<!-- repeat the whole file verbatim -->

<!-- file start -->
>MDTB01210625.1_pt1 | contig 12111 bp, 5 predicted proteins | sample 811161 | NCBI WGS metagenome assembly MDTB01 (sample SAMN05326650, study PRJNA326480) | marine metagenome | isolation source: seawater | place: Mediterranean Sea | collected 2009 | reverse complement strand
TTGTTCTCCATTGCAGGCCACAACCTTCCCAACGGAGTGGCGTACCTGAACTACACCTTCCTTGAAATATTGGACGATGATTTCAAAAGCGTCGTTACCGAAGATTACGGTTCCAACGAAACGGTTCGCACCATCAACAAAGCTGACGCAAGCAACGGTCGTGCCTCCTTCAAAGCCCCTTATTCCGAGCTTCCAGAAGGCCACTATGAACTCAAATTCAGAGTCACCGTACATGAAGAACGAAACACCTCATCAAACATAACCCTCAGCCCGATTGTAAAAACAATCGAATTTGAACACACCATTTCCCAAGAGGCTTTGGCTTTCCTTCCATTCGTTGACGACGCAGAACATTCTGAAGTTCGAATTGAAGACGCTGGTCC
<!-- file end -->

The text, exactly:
>MDTB01210625.1_pt1 | contig 12111 bp, 5 predicted proteins | sample 811161 | NCBI WGS metagenome assembly MDTB01 (sample SAMN05326650, study PRJNA326480) | marine metagenome | isolation source: seawater | place: Mediterranean Sea | collected 2009 | reverse complement strand
TTGTTCTCCATTGCAGGCCACAACCTTCCCAACGGAGTGGCGTACCTGAACTACACCTTCCTTGAAATATTGGACGATGATTTCAAAAGCGTCGTTACCGAAGATTACGGTTCCAACGAAACGGTTCGCACCATCAACAAAGCTGACGCAAGCAACGGTCGTGCCTCCTTCAAAGCCCCTTATTCCGAGCTTCCAGAAGGCCACTATGAACTCAAATTCAGAGTCACCGTACATGAAGAACGAAACACCTCATCAAACATAACCCTCAGCCCGATTGTAAAAACAATCGAATTTGAACACACCATTTCCCAAGAGGCTTTGGCTTTCCTTCCATTCGTTGACGACGCAGAACATTCTGAAGTTCGAATTGAAGACGCTGGTCC